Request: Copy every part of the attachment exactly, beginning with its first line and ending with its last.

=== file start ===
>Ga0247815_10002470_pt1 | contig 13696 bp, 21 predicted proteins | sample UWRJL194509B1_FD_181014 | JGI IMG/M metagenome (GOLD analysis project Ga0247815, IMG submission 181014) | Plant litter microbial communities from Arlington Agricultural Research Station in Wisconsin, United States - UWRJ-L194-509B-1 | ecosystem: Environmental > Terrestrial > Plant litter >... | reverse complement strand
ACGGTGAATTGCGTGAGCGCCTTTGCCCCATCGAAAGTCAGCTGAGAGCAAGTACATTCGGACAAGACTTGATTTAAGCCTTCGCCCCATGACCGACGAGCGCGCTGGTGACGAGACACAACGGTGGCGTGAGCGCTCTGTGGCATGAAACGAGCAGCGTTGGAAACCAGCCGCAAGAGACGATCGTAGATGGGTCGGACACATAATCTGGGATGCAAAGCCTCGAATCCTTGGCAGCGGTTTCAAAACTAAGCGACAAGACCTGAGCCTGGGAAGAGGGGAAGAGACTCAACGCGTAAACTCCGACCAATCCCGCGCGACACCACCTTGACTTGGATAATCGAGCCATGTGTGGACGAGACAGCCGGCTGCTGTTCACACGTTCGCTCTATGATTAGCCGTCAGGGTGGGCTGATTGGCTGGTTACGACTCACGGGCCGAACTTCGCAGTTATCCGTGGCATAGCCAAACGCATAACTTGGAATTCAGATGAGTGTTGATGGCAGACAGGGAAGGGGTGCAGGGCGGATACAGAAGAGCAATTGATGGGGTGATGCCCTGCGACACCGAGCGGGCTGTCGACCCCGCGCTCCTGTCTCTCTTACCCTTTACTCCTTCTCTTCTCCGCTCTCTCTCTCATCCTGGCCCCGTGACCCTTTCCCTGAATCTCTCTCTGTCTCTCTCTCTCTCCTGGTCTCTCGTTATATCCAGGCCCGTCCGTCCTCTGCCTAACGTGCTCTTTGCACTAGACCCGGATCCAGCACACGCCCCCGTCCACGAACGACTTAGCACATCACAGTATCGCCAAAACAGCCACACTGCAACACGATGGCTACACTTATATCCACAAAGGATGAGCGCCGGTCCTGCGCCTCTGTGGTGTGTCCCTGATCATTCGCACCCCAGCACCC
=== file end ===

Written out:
>Ga0247815_10002470_pt1 | contig 13696 bp, 21 predicted proteins | sample UWRJL194509B1_FD_181014 | JGI IMG/M metagenome (GOLD analysis project Ga0247815, IMG submission 181014) | Plant litter microbial communities from Arlington Agricultural Research Station in Wisconsin, United States - UWRJ-L194-509B-1 | ecosystem: Environmental > Terrestrial > Plant litter >... | reverse complement strand
ACGGTGAATTGCGTGAGCGCCTTTGCCCCATCGAAAGTCAGCTGAGAGCAAGTACATTCGGACAAGACTTGATTTAAGCCTTCGCCCCATGACCGACGAGCGCGCTGGTGACGAGACACAACGGTGGCGTGAGCGCTCTGTGGCATGAAACGAGCAGCGTTGGAAACCAGCCGCAAGAGACGATCGTAGATGGGTCGGACACATAATCTGGGATGCAAAGCCTCGAATCCTTGGCAGCGGTTTCAAAACTAAGCGACAAGACCTGAGCCTGGGAAGAGGGGAAGAGACTCAACGCGTAAACTCCGACCAATCCCGCGCGACACCACCTTGACTTGGATAATCGAGCCATGTGTGGACGAGACAGCCGGCTGCTGTTCACACGTTCGCTCTATGATTAGCCGTCAGGGTGGGCTGATTGGCTGGTTACGACTCACGGGCCGAACTTCGCAGTTATCCGTGGCATAGCCAAACGCATAACTTGGAATTCAGATGAGTGTTGATGGCAGACAGGGAAGGGGTGCAGGGCGGATACAGAAGAGCAATTGATGGGGTGATGCCCTGCGACACCGAGCGGGCTGTCGACCCCGCGCTCCTGTCTCTCTTACCCTTTACTCCTTCTCTTCTCCGCTCTCTCTCTCATCCTGGCCCCGTGACCCTTTCCCTGAATCTCTCTCTGTCTCTCTCTCTCTCCTGGTCTCTCGTTATATCCAGGCCCGTCCGTCCTCTGCCTAACGTGCTCTTTGCACTAGACCCGGATCCAGCACACGCCCCCGTCCACGAACGACTTAGCACATCACAGTATCGCCAAAACAGCCACACTGCAACACGATGGCTACACTTATATCCACAAAGGATGAGCGCCGGTCCTGCGCCTCTGTGGTGTGTCCCTGATCATTCGCACCCCAGCACCC